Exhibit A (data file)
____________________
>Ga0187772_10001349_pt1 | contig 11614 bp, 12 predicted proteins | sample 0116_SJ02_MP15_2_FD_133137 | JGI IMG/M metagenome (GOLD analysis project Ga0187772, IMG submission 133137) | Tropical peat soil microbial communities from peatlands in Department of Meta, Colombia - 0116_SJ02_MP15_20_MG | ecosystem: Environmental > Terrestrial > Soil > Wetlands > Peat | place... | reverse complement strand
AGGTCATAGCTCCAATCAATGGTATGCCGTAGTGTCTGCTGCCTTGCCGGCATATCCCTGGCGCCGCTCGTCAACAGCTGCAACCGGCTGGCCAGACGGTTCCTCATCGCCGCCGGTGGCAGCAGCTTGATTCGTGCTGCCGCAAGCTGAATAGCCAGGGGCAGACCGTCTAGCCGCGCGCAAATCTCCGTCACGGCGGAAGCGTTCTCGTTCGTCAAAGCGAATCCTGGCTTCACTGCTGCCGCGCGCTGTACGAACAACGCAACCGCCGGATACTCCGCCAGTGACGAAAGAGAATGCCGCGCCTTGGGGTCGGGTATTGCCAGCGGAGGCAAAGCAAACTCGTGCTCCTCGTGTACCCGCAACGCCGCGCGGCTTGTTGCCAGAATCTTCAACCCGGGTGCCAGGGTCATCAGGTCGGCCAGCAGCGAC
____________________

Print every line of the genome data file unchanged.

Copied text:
>Ga0187772_10001349_pt1 | contig 11614 bp, 12 predicted proteins | sample 0116_SJ02_MP15_2_FD_133137 | JGI IMG/M metagenome (GOLD analysis project Ga0187772, IMG submission 133137) | Tropical peat soil microbial communities from peatlands in Department of Meta, Colombia - 0116_SJ02_MP15_20_MG | ecosystem: Environmental > Terrestrial > Soil > Wetlands > Peat | place... | reverse complement strand
AGGTCATAGCTCCAATCAATGGTATGCCGTAGTGTCTGCTGCCTTGCCGGCATATCCCTGGCGCCGCTCGTCAACAGCTGCAACCGGCTGGCCAGACGGTTCCTCATCGCCGCCGGTGGCAGCAGCTTGATTCGTGCTGCCGCAAGCTGAATAGCCAGGGGCAGACCGTCTAGCCGCGCGCAAATCTCCGTCACGGCGGAAGCGTTCTCGTTCGTCAAAGCGAATCCTGGCTTCACTGCTGCCGCGCGCTGTACGAACAACGCAACCGCCGGATACTCCGCCAGTGACGAAAGAGAATGCCGCGCCTTGGGGTCGGGTATTGCCAGCGGAGGCAAAGCAAACTCGTGCTCCTCGTGTACCCGCAACGCCGCGCGGCTTGTTGCCAGAATCTTCAACCCGGGTGCCAGGGTCATCAGGTCGGCCAGCAGCGAC